Newspaper Page Text
JULY 10, 1910.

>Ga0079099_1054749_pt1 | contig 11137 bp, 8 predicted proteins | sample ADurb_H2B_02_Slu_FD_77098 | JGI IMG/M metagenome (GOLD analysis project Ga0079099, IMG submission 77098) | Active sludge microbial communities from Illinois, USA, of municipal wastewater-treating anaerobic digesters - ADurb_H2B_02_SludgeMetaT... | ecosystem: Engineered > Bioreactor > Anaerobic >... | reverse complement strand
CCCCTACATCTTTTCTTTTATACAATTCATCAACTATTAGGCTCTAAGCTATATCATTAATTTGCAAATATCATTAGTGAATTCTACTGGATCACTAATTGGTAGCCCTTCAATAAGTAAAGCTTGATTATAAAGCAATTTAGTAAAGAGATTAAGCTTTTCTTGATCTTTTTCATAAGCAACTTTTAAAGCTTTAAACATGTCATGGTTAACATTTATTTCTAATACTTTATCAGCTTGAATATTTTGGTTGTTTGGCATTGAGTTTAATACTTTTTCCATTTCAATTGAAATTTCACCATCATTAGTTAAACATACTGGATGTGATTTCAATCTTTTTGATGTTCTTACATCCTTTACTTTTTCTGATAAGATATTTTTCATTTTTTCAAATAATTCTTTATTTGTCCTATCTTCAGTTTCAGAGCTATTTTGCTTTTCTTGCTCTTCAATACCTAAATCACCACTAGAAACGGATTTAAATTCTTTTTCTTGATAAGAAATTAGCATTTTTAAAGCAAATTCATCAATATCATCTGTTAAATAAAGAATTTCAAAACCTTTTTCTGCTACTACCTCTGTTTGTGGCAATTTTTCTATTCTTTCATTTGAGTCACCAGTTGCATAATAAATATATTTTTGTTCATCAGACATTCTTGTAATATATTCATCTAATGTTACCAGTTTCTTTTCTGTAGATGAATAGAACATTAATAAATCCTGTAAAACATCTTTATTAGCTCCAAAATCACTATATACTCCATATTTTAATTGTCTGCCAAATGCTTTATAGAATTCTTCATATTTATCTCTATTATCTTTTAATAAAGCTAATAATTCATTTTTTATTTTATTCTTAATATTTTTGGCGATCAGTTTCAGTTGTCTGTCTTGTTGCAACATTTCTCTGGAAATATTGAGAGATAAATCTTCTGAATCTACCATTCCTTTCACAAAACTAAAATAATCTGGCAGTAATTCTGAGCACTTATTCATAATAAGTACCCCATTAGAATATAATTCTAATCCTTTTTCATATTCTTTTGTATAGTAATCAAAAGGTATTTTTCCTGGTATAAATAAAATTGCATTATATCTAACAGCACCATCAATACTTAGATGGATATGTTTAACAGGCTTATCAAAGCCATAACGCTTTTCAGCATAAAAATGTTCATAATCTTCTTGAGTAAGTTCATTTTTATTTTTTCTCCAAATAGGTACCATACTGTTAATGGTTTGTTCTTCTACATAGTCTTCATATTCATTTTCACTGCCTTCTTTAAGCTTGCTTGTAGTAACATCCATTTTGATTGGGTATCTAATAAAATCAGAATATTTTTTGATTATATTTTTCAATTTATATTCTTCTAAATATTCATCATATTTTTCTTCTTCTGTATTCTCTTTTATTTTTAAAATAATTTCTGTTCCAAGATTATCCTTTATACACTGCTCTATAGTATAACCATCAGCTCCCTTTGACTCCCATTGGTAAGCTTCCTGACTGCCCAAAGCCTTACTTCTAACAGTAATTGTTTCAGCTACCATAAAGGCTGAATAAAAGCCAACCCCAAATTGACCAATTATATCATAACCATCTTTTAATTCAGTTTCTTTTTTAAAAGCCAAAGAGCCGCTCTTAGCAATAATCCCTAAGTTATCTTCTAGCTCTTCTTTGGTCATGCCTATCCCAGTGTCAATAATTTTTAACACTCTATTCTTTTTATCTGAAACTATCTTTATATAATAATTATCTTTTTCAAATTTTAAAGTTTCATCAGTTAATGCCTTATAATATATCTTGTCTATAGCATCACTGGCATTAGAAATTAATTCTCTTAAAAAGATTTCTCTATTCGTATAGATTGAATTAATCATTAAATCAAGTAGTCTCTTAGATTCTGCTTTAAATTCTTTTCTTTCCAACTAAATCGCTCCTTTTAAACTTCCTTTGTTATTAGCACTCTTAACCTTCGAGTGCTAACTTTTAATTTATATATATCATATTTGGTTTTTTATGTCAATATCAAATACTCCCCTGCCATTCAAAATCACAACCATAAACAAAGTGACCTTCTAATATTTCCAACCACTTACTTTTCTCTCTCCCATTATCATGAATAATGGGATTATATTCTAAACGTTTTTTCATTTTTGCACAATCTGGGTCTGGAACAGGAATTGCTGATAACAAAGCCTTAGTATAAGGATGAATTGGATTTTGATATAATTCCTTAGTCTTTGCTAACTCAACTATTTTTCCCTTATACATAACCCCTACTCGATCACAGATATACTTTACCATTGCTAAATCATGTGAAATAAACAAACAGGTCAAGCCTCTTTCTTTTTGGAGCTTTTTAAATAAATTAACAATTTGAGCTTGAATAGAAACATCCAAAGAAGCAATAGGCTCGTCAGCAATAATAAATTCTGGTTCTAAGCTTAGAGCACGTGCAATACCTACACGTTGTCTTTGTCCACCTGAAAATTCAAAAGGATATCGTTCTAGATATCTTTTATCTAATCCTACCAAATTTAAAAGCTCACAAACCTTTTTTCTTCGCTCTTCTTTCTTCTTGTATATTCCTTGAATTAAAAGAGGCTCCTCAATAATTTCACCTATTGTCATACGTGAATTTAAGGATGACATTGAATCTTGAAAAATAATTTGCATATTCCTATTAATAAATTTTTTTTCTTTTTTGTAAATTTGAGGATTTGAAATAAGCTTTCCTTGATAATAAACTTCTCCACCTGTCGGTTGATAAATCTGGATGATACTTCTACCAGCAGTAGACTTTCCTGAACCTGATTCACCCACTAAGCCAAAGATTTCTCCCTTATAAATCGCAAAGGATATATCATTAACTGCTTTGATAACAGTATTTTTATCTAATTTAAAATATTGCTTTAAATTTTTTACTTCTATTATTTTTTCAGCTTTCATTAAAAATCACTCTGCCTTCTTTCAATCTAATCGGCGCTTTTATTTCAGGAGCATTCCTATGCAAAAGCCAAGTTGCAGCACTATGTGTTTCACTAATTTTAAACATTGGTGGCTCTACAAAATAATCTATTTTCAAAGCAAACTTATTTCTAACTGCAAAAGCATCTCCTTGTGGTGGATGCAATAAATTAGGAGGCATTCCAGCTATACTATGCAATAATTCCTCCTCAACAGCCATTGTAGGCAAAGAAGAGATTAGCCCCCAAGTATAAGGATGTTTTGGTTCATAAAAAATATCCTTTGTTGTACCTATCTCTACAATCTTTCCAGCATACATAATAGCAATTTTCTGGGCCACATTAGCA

'" -^ MB - C^BB^Hb¥bbb^B^^Bß^^^l Hk l V wW*MV I B^aI^MjHB^M^IHII "Vb* /1 TF PROPAGATE CARNATIONS NOW Carnations are Increased by cuttings and must be taken from a perfectly healthy plant and well down on the flower stem. The cuttings should bo from throe to four Inches In length, and must not be too hard nor too soft. The best way to toll If a cutting Is In condition to root is to bend it; and if It breaks It Is Just right; If It bends and does not break it is either too hard or too soft. The best material in which to root them is clean river sand or very fine gravel, three or four inches deep, with good drainage. The cuttings can be Inserted one Inch apart In the rows and two to three inches between rows. Iniert cut tings about one Inch deep, and if there are any leaves that would be burled in the sand, cut thorn off. In putting in the cuttings use a pointed stick, called a dibble or dibber. It can bo made one-quarter of an inch thick and pointed like a load pencil. Make the hole with the dibble and put in the cutting, and then make the sand firm at the base of the cutting. It is a good plan to let the cuttings stand in water twelve hours after picking and before planting. Never let a cutting After the cuttings are In they should be shaded. The best thing to use il newspapers. Lay them on top of the box of cuttings, keeping thorn away from foliage by sticking In the sind .1 few little splinters of wood to take weight of papers. One thickness Is enough. Cuttings should be kept from drauihtl so as to avoid evaporation In the foliage, and should also be ■pray«d two or throe times a day for the first week or ten days in bright weather, and the land should never he allowed to get dry. After ton days they can bo given some sun. It win take six weeks for them to root, and they should never be allowed to re nviln In the sand any length of time after they are fairly rooted. THREE GOOD VINES Much enjoyment and companionship can be got out of flowering vines. The three which I, personally, like best are the Clematis. Cypress and sweet scented Honeysuckle. The Clematis, of which there are several kinds, is very appropriate for a porch climber. It comes out with an abundance of new growth each year nnd produces a wealth of blossoms with ordinary care. The Cypress Vine is an annual, dainty of vine, foliage and bloom, and makes a wonderful growth during the summer. It is well suited for growing about a south window, as it is not dense enough to shut out all of the. light and its red or white trumpet shaped blooms can be enjoyed during most of the summer and early autumn. The blossoms of the hardy, perennial Honeysuckle are not showy, but their odor is the sweetest of all common vin ing plants. It also has the advantage of being a good foliage vinlng orna mental It should be located far enough away from the dwell ins so that the aroma from the blossoms will be car ried faintly across the grounds and through the dwelling.—Exchange. THE WICKSON PLUM The advantage of Wickson plums over Kelsey for Southern California is that It colors up better, Is better fla vored and Is a more regular bearer. It can be picked while still of a green color and firm, and in a week or so will become rich and juicy and of a dark red color all over. We know of one man who hns ten acres of Kelseys and last year realized a handsome profit from them by shipping them east. Had his trees been Wickson he would have landed them in the eastern markets from four to five weeks ear lier, would have had better looking fruit, Just as good a shipper if picked properly and more fruit. The Wickson is not generally con sidered a canning plum, there being no demand for It from the canners, LOS ANGELES HERALD SUNDAY MAGAZINE THE HOME GARDEN yet for home use it can hardly be sur passed for this purpose. When picked from the tree while still firm and with a yellowish trans lucent appearance, laid away and al lowed to ripen until red, It will de velop a delicious aroma and is the acme of perfection among plums for those who like sweet fruits. This plum requires different treat ment from what Is generally consid ered proper for plums. If not heavily pruned and tho crop thinned the tree will overbear one year and have a light crop the noxt. It will break Itself down if allowed to have Its will. This plum, perhaps, does best on peach root. It is known to do par ticularly well when budded Into grown peach trees. Wo would judge that It will do as well on old apricot trees, as wo know that Kolsey does especial ly well on them, There is no objection to it on myrnhnlnn or marlana root.— Rural Callfornlao. CHEMICAL DESTROYER FOR WILD MUSTARD The wilii mustard and the Canada thistle are destined to complete extinc tion. As if hy ma.nrlo. those noxious weeds mill disappear until nothing but a powder spot remains to toll of their havlnpr once existerl. Before your very eyei their foliage will wither to the roots nml the erron«o spot that remains will he as a fertilizer to the grains and jrrnssos whose nourishment they h-i<l shared ns parasites. It is the chemical eradication of the v-lld mus tard and the Canada thistle. This rmplen.l chemical 1= railed nerri ouitural sulphate of Iron and is a by product of the great wire mills of this country. The sulphate of iron is ex tracted from the waste acids remain in? .ifter the wire has been made and Is converted Into a crystalline sub stance, prnnulnted as fine as the highest grade sucrar. Tn this form it is ready for the mar'tot. A spravinsr solution Is made of the powder in proportions of about 100 pounds to n birrel of water and is npnlled on the fold infested with nrns tird throuo-h a snrayinf machine, pro ducing a fine mist. A machine has been designed with a enpaeitv of 80 en lions, drawn by one hors». and which will spray about twenty-five acres a day. Experiments have demonstrated that inn pounds to 52 srnllons of water will sn-av one acre and will cost between 60 and 7F> cents. The cost varies ae rordinir to the distance from the source of si'pnlv. but at the outside will not exceed 7!i cents an acre Tt is of the PTP'itost importance t^it the sprnylngf he don" when the p-rnln Is vo'insr. be fore it has reached the first loint period of its prov.'th. After thnt period a spravinar machine could not be one rated without injury to the tender shoots. One of the anomalies brought out in sprnylne: experiments is that while the neid spreads like a cancer throughout the circulation system of the mustard Dlflnt. It runs off any cereal as water does from the back of a water fowl. A slight discoloration of the tins of the younerest leaves occrs. b"t it does not injure them nor does it retard their cTowth. The oldest leaves will turn brown and shrivel up. but this also hapnens as the plant matures, be -In<r one of the natural processes toward ripening:. The why of nil this has not be«n de termined vet to the satisfaction of the scientists to whom the matter has been submitted, but.the theory is thnt the wild mustnrd takes moisture from its foliage while the arraln draws its moisture and nourishment from the roots.—Country TJfe in America. GARDEN EPIGRAMS "You don't want a garden too laree —.lust lfirere enough to mnko you hip nv. It'll do that. I've tried It many a time. It makes you feel good when you fpfl bad." "A little ernrden, well tilled, and a wife well willed, meins a table well filled." . APPLES FOR LOS ANGELES We do not know of a better all round early apple than Red Astrachan, except that it Is a shy bearer some seasons. It has a close rival In Early Harvest, It being a regular and heavy bearer and coming in at the same sea son. It Is not so acid as Red As trachan, which makes it less desirable for cooking purposes. For a sure crop of early apples, Early Harvest cannot be excelled. Skinner's Seedling ripens just as Red Astrachan goes out. This goes under the name of Skinner's Pip pin and Santa Clara King. It Is one of our best summer apples. The color is a light yellow, quality good and sells well. The tree is a good grower and almost wholly resists blight. Yel low Rellefleur and Missouri Pippin are also good varieties, the latter be ing our best all round red winter ap ple for warm situations, while Win ter Pearmain is our best late apple. All apples require a great deal ot water. On our light sandy soil, the late varieties require as much water as orange trees in full bearing.—-Lx change. AN ELDERBERRY SCREEN Elderberries need not mean only old fashioned wine but might easily stand for a plant effective for roadside plant ing and one with screening possibilities. Ry this latter use I mean that the el derberry might well be planted to cover an ugly bit of old fence, to nod over a well or to fill in an inartistic corner of the yard. The elderberry needs no preparation of the soil for its growth, no care after planting. It simply grows. Gather some berries in fruiting sea son. Squeeze out the juice and some of the pulp through a pioce of cheese cloth. Then merely scatter the seeds in the place you wish them to grow. In two or three years you will have a fine, sturdy clump of them. I know of nothing more simple, more charming, more sweetly suggestive of summer and nature than a big mass of elderberries lifting up their white-lace head-dressings in an unexpected place. Try them just for the experiment, and you will love them for themselves.— Exchange. WILD CLEMATIS Comparatively few people are aware that we have two showy species of wild clematis. Both are well worthy of cultivation and a great deal of money is spent for poorer vines. The lowland species (C. ligusticifolia) has small creamy white flowers borne in a profusion of clusters all over the vine. The foothill species (C. lasian tha) has much larger flowers of the same color and is one of our showiest plants during the blooming season. In the interior canyons where it climbs over the trees and 3hrubs a vine of it at a distance often gives the impres sion of a white pyramid, so floriferous is the plant. Both species are easily transplanted in the late fall or very early spring and would make fine ar bor plants.—Rural Californian. TMARAIX GALLICA This popular plant, which is known by the common name of "Tamarisk," is suited to all soils and conditions. It will grow in water or the driest soil, as well as in salty ground, and seems to thrive everywhere. In several countries it is used for binding shift ing sand. . Locally the fine, large sprays of pink blossoms are much in demand by the florists for decorating purposes. Eucalyptus Seeds i: ci L\ o 3SAT:TI from. My special pamphlet, "Eucalyptus Culture," mailed free. Superior garden, flower, tree and palm seeds. Roses, carnations, flowering plants, etc. New descriptive catalogue mailed free upon application. THKODOKD PATNTO. Ml ••nth Wain street. L«s Anselea. MOVING OLD APPLE TREES A question comes In relation to mov ing apple and other deciduous fruit trees four and five years old. It is practicable to transplant apple trees of that age, but if you are In tending to transplant a commercial orchard we would not s:iy it is ad visable. For a home orchard it mi^ht be advisable, and we would proceed by cutting back tho top so as to leave only the main limbs, retaining the shape of the top and not more than three or four feet in diameter. Re move the soil from around the roots by digging a hole three or four feet in diameter without bruising the bark on the roots, make a clean saw or knife (not pruning knife) cut, removing with the tree all the roots possible. Transplant to the already prepared holes and do not allow them to settle in the ground to a greater depth than they originally were. Fill in with dirt, settle with water and keep the ground as moist as you would under ordinary circumstances. It might be advisable to wax both top and roots In case any of the latter are cut off when of con siderable size.—Rural Californian. SOILS FOR MONTEREY PINES An English authority whose word Is seldom or never questioned his re corded the fact that the Monterey pino native to a restricted area in Cali fornia, does not thrive in England ex cept on soil with a limestone bise and exceptionally well drained. In South ern California these very conditions may be noted, a very well-drained soil containing a trace of lime proving the best for both health and longevity. At best it is a short-lived tree, and when planted on a cold clay with poor drain age, Hint if on comparatively level ground, it lives but from twenty to forty years. Much doubt exists as to Whether it will live much longer than the latter period under any but per fectly natural conditions, that is, left to its own resources. —Rural Califor nian. THE CASTOR OIL PLANT The Castor Oil plant, more commonly spoken of in Southern California as the Castor Bean, is one of our best plants for quickly producing a most luxuriant growth of foliage quite tropical In gen eral effect. When small plants of slow growing sorts are being permanently placed a few castor means planted not too near the better vegetation will pro vide one with immediate effects if something is needed to fill up and cover bare soil. If one cares little what ef fects he gains for the first season he may plant around the castor beans seeds of fast-growing annual vines: better still, plant these after the castor beans have made plants a foot or more high; about midsummer one would have a veritable Jungle of leaf and blossom. —Rural California]). GROW PLENTY OF FREESIAS Few bulbs are more satisfactory than freesias, for they simply "run riot" in California, in some instances almost a pest. They are such persis tent little plants that they will even push up through the hard pathway and will blossom under circumstances dis couraging or prohibitive to other bulb ous plants. The fragrance of the freesia is one of the strongest yet pleasing of all flowers, and a few will fill a large house with perfume. 11